Browse Search Feedback Other Links Home Home The Talk.Origins Archive: Exploring the Creation/Evolution Controversy

Index to Creationist Claims,  edited by Mark Isaak,    Copyright © 2005
Previous Claim: CB901.3   |   List of Claims   |   Next Claim: CB902.1

Claim CB902:

Microevolution is distinct from macroevolution.


Wallace, Timothy, 2002. Five major evolutionist misconceptions about evolution.


  1. Microevolution and macroevolution are different things, but they involve mostly the same processes. Microevolution is defined as the change of allele frequencies (that is, genetic variation due to processes such as selection, mutation, genetic drift, or even migration) within a population. There is no argument that microevolution happens (although some creationists, such as Wallace, deny that mutations happen). Macroevolution is defined as evolutionary change at the species level or higher, that is, the formation of new species, new genera, and so forth. Speciation has also been observed.

    Creationists have created another category for which they use the word "macroevolution." They have no technical definition of it, but in practice they use it to mean evolution to an extent great enough that it has not been observed yet. (Some creationists talk about macroevolution being the emergence of new features, but it is not clear what they mean by this. Taking it literally, gradually changing a feature from fish fin to tetrapod limb to bird wing would not be macroevolution, but a mole on your skin which neither of your parents have would be.) I will call this category supermacroevolution to avoid confusing it with real macroevolution.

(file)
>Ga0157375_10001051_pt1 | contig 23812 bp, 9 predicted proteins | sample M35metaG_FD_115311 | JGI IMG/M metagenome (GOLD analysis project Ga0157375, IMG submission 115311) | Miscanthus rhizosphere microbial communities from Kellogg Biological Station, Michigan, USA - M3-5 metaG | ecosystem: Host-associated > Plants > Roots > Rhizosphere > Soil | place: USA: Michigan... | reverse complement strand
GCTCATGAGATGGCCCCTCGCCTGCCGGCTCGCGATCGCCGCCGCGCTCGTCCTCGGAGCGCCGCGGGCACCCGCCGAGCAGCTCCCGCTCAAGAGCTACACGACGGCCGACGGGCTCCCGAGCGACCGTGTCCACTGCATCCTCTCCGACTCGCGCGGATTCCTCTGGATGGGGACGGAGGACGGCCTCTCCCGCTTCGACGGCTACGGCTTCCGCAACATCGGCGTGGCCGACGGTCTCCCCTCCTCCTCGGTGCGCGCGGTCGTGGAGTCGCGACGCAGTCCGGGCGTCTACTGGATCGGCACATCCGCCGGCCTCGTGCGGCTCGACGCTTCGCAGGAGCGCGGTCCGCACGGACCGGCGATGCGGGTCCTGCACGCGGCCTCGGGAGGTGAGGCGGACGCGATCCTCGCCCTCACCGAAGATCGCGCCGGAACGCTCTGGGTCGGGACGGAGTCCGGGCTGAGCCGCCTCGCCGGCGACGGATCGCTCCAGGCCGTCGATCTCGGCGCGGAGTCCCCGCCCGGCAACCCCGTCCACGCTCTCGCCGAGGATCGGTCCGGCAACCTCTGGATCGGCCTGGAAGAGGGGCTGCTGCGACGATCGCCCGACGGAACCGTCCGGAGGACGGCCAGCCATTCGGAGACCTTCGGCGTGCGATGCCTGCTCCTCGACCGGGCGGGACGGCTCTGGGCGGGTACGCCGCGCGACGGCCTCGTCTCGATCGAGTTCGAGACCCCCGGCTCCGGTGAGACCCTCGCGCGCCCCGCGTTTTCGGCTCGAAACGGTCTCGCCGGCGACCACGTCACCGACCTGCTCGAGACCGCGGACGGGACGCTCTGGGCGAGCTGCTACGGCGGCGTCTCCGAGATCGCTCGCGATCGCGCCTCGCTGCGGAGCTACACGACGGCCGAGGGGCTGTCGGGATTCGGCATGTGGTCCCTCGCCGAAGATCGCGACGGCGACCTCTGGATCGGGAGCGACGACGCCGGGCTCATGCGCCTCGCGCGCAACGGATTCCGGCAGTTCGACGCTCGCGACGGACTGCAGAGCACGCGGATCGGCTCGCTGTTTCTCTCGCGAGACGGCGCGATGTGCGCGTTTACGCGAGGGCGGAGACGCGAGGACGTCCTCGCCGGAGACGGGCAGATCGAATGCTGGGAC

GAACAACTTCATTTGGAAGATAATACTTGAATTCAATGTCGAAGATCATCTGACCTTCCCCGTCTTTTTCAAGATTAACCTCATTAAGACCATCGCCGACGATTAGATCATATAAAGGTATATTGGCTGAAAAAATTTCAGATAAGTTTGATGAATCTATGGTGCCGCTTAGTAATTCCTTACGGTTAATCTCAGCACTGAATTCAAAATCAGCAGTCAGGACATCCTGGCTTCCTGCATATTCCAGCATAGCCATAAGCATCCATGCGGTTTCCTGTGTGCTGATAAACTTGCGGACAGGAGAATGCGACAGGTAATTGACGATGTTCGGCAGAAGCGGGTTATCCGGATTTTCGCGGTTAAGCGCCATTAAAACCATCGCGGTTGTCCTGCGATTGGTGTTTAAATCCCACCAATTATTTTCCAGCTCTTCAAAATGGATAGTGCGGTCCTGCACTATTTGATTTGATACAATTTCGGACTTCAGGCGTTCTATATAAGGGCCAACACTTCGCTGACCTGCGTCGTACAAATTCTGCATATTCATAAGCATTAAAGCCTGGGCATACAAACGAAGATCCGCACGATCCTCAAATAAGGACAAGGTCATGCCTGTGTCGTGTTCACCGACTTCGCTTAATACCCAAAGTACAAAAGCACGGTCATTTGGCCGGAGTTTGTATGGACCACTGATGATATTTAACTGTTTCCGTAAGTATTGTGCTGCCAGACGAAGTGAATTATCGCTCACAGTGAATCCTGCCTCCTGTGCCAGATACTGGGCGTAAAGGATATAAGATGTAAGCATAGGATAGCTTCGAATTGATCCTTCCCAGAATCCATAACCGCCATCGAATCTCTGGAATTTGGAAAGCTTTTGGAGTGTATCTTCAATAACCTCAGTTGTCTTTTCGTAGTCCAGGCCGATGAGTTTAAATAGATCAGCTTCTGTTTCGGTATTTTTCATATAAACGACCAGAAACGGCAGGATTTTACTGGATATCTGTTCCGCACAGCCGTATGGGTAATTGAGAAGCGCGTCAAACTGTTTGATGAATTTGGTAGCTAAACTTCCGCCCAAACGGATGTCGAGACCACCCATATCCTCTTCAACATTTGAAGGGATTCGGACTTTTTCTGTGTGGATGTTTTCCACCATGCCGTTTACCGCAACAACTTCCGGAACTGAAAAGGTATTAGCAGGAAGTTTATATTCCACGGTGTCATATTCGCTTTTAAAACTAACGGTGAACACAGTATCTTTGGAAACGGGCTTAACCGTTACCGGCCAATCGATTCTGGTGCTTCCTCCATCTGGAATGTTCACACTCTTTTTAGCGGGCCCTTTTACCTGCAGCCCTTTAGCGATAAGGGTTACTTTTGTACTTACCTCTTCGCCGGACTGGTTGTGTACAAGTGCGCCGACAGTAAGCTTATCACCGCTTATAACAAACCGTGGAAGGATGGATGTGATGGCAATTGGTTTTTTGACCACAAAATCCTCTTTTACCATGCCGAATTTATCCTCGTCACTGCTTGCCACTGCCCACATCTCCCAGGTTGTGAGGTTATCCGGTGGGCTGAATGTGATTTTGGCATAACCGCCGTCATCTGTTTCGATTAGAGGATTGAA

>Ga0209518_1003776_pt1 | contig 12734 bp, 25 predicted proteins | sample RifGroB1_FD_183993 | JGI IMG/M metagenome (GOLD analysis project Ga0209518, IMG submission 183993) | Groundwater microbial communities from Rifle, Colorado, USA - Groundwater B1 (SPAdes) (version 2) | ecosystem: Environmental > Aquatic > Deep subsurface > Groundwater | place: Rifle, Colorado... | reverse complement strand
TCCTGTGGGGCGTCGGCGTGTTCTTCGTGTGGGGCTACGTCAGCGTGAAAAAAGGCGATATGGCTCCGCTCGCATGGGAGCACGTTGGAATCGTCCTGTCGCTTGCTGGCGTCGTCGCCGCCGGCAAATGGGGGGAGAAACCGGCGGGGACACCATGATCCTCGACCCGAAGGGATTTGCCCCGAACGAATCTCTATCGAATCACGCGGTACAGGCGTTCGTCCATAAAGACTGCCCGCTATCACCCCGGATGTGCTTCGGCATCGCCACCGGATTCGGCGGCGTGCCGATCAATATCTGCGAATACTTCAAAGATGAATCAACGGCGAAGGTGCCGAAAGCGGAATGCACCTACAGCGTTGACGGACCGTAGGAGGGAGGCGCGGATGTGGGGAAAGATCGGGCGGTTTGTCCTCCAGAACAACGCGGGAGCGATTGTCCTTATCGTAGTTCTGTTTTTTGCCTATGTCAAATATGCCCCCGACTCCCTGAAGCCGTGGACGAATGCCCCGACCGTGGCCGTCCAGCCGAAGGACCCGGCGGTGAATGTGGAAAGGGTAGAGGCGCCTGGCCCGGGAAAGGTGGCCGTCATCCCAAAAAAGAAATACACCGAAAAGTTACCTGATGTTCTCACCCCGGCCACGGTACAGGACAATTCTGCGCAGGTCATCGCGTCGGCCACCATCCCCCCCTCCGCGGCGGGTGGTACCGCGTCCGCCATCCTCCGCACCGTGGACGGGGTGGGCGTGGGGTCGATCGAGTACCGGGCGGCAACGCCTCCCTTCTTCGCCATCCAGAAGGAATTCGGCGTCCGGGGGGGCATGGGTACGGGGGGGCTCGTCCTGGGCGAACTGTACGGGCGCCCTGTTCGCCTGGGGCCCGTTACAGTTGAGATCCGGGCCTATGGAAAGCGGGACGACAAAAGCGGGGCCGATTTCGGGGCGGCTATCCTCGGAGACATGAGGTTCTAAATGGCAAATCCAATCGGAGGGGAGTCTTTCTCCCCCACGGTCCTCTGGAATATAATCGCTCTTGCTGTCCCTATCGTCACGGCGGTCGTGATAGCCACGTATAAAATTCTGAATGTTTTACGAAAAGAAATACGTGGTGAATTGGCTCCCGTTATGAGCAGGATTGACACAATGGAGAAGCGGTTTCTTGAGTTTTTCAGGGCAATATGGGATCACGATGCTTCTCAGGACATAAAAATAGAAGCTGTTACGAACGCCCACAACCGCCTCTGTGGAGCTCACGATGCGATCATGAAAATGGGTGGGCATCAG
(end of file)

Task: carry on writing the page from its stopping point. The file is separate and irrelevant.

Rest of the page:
Speciation is distinct from microevolution in that speciation usually requires an isolating factor to keep the new species distinct. The isolating factor need not be biological; a new mountain range or the changed course of a river can qualify. Other than that, speciation requires no processes other than microevolution. Some processes such as disruptive selection (natural selection that drives two states of the same feature further apart) and polyploidy (a mutation that creates copies of the entire genome), may be involved more often in speciation, but they are not substantively different from microevolution.

    Supermacroevolution is harder to observe directly. However, there is not the slightest bit of evidence that it requires anything but microevolution. Sudden large changes probably do occur rarely, but they are not the only source of large change. There is no reason to think that small changes over time cannot add up to large changes, and every reason to believe they can. Creationists claim that microevolution and supermacroevolution are distinct, but they have never provided an iota of evidence to support their claim.

  2. There is evidence for supermacroevolution in the form of progressive changes in the fossil record and in the pattern of similarities among living things showing an absence of distinct "kinds." This evidence caused evolution in some form to be accepted even before Darwin proposed his theory.

Further Reading:

Wilkins, John, 1997. Macroevolution.
Previous Claim: CB901.3   |   List of Claims   |   Next Claim: CB902.1

created 2000-11-4, modified 2004-2-26